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“It’s been in the cellar for five years now,” Sandra (not her real name) tells me, as she removes a black coffee machine from her bag. “We had bought a more sophisticated one, but my husband and I recently divorced, and he took it with him”.
The device, like her relationship, has long been broken, and now emits nothing but a hiss of steam when plugged in. But instead of discarding it, Sandra has brought the appliance to a community centre in Frankfurt, which is hosting its quarterly “Repair Cafe”. She became aware of the phenomenon — now in 36 countries across the world, and particularly widespread in DIY-loving Germany — through an article in a local paper.
Started in 2009 by Martine Postma, a Dutch journalist and environmentalist who “wanted to change people’s behaviour”, repair cafés are events held by an informal network of volunteers around the globe who give their time to mend devices that would otherwise end up on the scrapheap. The service is free and, depending on the expertise of the volunteers, attendees can bring items from computers and household appliances, to sweaters and socks that need darning.
On a sunny September evening, patrons bring in malfunctioning LED lights, hair dryers, stereos and kettles. A team of six (mostly) retirees, who have brought their own tools, spend the next three hours attempting to bring the devices back to life. Their success rate, they say, hovers around 60 per cent.
There are now more than 1,500 such “cafés” around the world — 15 in Frankfurt alone. The initiative, which Postma dubs “First-Aid for broken products”, has helped repair more than 1m devices worldwide, according to calculations by the non-profit organisation she founded.
But these efforts are a drop in the ocean. So-called “E-waste” is the fastest growing domestic waste segment around the globe, having expanded by more than a fifth in just five years. Just over 17 per cent of it is recycled, on average (although poorer countries discard far less and recycle more). Unlike with other forms of waste, the vast majority of it comes from households, not businesses.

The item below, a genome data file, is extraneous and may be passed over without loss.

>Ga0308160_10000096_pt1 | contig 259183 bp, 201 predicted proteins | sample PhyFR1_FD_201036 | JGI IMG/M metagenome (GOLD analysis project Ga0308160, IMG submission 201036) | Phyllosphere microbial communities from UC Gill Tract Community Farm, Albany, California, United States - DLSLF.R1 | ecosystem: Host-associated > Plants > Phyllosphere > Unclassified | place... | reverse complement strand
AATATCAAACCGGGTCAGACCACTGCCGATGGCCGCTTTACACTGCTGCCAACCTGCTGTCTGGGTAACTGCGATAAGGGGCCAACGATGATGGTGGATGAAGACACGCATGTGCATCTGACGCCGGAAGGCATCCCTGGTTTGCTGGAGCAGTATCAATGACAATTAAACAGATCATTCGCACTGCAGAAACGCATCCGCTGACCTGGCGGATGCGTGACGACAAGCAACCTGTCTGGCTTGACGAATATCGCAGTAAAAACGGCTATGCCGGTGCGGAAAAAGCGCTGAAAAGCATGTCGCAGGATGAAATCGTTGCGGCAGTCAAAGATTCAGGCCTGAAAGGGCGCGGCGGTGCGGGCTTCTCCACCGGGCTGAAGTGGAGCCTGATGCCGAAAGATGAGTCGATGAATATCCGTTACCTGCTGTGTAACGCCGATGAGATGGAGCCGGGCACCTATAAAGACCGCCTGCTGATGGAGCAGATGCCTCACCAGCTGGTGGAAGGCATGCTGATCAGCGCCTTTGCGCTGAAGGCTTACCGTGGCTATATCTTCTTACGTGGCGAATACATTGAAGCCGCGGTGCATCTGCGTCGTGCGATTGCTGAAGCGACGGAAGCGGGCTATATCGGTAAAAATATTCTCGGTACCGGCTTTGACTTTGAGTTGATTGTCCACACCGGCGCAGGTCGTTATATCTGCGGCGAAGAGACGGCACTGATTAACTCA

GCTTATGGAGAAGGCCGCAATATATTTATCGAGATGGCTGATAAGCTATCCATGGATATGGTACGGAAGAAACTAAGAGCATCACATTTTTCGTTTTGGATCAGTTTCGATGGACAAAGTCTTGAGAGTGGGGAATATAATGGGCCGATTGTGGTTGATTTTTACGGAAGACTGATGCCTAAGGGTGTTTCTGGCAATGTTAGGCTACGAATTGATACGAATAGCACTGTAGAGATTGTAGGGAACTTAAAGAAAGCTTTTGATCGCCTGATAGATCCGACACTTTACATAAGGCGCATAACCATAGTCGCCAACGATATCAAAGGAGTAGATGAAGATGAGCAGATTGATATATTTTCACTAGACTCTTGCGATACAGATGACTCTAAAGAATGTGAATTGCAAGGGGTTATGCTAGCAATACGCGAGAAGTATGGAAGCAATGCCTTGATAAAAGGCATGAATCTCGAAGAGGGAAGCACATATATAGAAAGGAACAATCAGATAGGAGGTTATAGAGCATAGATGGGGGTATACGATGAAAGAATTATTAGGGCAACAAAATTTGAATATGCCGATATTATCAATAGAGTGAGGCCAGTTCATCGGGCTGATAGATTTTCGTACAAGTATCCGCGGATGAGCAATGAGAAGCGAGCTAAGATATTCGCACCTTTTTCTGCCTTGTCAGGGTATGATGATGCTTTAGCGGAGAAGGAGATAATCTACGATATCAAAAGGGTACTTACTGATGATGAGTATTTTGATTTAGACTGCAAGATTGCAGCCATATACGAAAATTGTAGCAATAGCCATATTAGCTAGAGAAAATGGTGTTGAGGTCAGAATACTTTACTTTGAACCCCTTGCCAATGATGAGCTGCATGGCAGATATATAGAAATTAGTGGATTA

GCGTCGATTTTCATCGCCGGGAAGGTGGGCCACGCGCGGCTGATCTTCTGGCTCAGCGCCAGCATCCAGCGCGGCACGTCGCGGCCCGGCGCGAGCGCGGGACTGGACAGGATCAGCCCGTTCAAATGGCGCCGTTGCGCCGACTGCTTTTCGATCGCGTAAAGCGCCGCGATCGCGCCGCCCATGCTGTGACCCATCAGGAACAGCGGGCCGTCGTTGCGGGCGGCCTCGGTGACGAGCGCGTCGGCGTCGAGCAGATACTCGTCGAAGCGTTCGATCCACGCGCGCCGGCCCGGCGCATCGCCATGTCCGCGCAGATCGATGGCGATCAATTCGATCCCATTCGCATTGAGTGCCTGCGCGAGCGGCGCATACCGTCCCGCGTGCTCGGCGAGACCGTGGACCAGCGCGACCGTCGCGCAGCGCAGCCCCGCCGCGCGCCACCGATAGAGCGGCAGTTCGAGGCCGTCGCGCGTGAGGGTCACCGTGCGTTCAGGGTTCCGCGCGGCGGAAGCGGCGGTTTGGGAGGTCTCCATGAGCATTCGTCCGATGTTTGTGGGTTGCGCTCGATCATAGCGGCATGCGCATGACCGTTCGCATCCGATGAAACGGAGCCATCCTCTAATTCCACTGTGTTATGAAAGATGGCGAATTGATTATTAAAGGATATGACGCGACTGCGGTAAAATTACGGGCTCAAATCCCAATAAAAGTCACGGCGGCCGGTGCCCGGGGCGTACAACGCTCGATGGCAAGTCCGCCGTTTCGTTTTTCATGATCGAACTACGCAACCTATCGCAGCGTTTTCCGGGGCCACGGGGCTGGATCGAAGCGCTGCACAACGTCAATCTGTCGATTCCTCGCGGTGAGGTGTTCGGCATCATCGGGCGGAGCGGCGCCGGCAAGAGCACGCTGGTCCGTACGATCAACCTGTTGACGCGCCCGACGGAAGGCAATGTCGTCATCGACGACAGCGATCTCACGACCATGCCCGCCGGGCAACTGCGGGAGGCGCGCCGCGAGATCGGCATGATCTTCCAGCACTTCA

It’s not so much that people don’t want to get more use from their devices, I learn at the café, but that fixing them can be time-consuming and, importantly, much more expensive than simply buying a replacement.
“The biggest problem is opening [them],” says Herwig, a former banker in his late fifties who is a regular volunteer. Devices made before the 1980s, when globalisation began to gather pace, are far easier to repair, he explains, because they are held together by screws. Newer devices are often glued together to save on manufacturing costs, and are irreparably damaged when prised apart.
His fellow volunteers have tales that further illustrate the problem. Werner, 72, says replacement parts are becoming harder to find. He spent weeks chasing a component for a roller blind from a business with no obvious point of contact for customers. “It’s just not in the interest of companies to provide [the parts],” he says.
Recently, governments have been taking note. Joe Biden signed an executive order in July giving owners the “right to repair” their own vehicles without voiding warranties. The UK introduced rules that legally require manufacturers to make spare parts available, while the European parliament has called for similar regulations to govern the sales of smartphones and laptops.
But as the organisers of the Frankfurt Repair Cafe explain, the biggest challenge is the so-called “planned obsolescence” that underpins many manufacturers’ business models in a world of razor-thin profit margins for consumer products. Their future profitability, especially in mature markets, depends on repeat purchases.
Sandra’s coffee machine, it turns out, can be easily fixed. An internal plastic tube, held together with cable fasteners, is filled with gunk. A wire brush is deployed, and within an hour, she leaves with a revived appliance. Manufacturers should be asking themselves how long they can leave this simple, waste-reducing service to volunteers.